Too Much Horror Fiction
May 9, 2010 5:06 PM   Subscribe

Too Much Horror Fiction: "Covering horror literature and its resplendent paperback cover art, mostly from the 1960s through the early 1990s. Mostly."
posted by kittens for breakfast (21 comments total) 19 users marked this as a favorite
Awesome blog.

Hmm... I was just saying on Twitter that I might give him a pass on his slam on novelisations as Alan Dean Fosters work might fall outside of his remit, but then there's that tagline, so now I don't know where to stand on that.

Also this is a lovely cover for Night Shift, much nicer than the one I had, and it remains a damn fine collection of short horror fiction. Peopl who are quick to dismiss King should give it a read, and if you still don't respect the guy then, well, you are lost to me I am afraid.
posted by Artw at 5:12 PM on May 9, 2010

Skeleton Crew has The Mist though, which might give it a slight edge.
posted by Artw at 5:14 PM on May 9, 2010 [1 favorite]

Nice to see a tip of the hat to Our Lady of Darkness by Fritz Leiber. It's a fine horror novel that gives a great sense of the city of San Francisco, and it's one of the better "Lovecraftian" stories (all the better because it evokes some of the cosmicness while avoiding all the trappings). And my copy has the very silly cover pictured in the link.
posted by GenjiandProust at 5:19 PM on May 9, 2010

Ooh! Oh man. I've read too many of these. Those Karl Edward Wagner collections are fantastic, some of the best horror I've ever read and I've read lots.
posted by fleetmouse at 7:07 PM on May 9, 2010

This makes me feel slightlyless bad about getting bored and giving up partway through The Ceremonies, though Dark Gods sounds like something I'd very much want to read. I actually read Black Man with a Horn ages ago... so long ago the details are kind of hazy to me.
posted by Artw at 7:20 PM on May 9, 2010

I don't know why someone thought it was neccesary to include a quote calling this book sexy. The picture conveys more sexiness than words ever could.
posted by Uppity Pigeon #2 at 7:22 PM on May 9, 2010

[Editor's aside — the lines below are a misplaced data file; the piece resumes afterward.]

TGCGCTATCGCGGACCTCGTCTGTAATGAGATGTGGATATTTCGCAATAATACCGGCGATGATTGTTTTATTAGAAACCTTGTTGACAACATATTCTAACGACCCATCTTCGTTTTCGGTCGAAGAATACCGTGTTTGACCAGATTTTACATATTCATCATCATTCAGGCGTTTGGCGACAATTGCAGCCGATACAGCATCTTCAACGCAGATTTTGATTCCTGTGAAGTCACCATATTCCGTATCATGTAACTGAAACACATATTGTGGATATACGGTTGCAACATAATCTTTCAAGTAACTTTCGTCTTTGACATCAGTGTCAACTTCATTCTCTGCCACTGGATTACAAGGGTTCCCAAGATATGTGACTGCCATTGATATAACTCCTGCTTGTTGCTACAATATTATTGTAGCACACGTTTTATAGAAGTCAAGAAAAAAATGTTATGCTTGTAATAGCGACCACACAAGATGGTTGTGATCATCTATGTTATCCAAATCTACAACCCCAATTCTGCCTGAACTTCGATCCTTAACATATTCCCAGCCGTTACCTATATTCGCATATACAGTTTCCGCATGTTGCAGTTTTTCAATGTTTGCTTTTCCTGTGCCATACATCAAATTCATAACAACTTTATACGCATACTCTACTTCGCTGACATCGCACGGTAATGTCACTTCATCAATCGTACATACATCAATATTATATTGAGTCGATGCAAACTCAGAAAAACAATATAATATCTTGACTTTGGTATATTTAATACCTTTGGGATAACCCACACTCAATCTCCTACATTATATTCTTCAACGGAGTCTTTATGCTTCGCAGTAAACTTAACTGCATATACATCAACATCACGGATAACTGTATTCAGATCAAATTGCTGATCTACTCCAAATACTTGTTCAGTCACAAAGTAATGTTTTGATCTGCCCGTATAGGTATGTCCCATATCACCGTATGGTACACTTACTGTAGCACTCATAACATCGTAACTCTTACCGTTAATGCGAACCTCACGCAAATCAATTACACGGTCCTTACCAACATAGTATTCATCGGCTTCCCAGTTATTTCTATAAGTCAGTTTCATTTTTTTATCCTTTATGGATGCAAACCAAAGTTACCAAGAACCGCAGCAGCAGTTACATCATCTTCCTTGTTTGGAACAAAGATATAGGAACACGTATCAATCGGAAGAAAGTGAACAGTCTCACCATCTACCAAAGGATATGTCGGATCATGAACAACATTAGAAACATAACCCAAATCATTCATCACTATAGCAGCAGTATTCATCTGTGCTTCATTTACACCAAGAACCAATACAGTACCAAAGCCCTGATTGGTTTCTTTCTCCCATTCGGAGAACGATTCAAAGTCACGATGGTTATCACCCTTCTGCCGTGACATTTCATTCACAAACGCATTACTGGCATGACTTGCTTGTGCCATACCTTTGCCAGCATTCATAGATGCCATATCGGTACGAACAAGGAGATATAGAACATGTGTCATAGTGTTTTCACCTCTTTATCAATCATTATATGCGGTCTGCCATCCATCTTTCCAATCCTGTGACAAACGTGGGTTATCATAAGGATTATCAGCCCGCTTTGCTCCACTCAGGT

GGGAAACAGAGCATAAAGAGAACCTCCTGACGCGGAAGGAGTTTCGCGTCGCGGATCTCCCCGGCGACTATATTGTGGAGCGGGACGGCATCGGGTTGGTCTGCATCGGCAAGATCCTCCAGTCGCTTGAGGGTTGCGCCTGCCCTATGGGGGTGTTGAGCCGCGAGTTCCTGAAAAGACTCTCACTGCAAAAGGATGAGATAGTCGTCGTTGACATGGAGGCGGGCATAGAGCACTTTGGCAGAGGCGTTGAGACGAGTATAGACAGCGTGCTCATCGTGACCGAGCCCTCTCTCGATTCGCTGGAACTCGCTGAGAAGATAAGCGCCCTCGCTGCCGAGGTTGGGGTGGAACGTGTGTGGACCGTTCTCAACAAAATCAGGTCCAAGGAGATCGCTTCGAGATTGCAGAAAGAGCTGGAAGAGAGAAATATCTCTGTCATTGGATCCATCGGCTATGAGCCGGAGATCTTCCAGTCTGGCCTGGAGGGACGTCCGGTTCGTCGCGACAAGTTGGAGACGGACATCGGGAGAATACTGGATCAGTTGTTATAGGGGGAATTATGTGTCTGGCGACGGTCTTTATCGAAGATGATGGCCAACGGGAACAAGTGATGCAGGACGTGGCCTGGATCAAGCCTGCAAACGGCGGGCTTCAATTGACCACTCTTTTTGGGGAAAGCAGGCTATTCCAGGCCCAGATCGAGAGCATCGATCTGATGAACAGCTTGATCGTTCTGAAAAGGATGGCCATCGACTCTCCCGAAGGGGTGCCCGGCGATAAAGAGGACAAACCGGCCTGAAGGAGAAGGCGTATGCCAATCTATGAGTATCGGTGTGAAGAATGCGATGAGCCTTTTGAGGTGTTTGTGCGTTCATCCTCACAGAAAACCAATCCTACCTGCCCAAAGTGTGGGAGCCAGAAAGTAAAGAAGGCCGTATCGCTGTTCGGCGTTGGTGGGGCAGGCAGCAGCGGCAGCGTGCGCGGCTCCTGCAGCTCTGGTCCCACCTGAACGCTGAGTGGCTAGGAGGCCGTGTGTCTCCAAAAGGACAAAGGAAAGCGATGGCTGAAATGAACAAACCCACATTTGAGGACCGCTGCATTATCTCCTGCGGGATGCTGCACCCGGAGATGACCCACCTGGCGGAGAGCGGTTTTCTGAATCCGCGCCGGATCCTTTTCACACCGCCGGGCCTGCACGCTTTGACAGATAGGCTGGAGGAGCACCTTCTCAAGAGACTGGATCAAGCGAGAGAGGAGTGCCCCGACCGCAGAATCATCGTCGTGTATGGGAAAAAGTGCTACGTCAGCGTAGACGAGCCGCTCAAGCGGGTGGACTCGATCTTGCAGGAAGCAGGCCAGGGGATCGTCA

At risk of sounding kind of crass, this book was a favorite of teenaged kfb, and its appeal limited to "the occult." I have a good idea what that stuff on the lower right hand corner is, is all I am saying here.
posted by kittens for breakfast at 7:52 PM on May 9, 2010

posted by Artw at 8:05 PM on May 9, 2010 [1 favorite]

This is great, thanks for posting it. Another shout-out for Night Shift.

How many school nights did I stay up late as a teenager, engrossed and amazed by these perfectly composed tales? How many times did I attempt my own versions, getting maybe six paragraphs in before realizing I might be a better fiction reader than fiction writer?

I guess that blogger knew me when I was in the eighth grade.
posted by marxchivist at 8:36 PM on May 9, 2010

His version of Ligotti's Songs of a Dead Dreamer is kind of cheesy-looking, but I suppose he's lucky to even own a copy. I have the trade paperback with the distorted face on the cover, and it's such an amazing collection.

A similar blog with a narrower focus is this one about Panther paperbacks.
posted by Syme at 8:54 PM on May 9, 2010

This makes me feel slightly less bad about getting bored and giving up partway through The Ceremonies...

Agreed; The Ceremonies was a needlessly padded version of "Events at Poroth Farm". The only thing of interest I remember being added was a dhole. I do recommend Dark Gods, though (and rereading "Black Man with a Horn"). Also, Klein apparently liked to rewrite his stories, even after publishing; there are two significantly different versions of "Petey" in different anthologies. He even changed the route number of a highway that played a part in the story.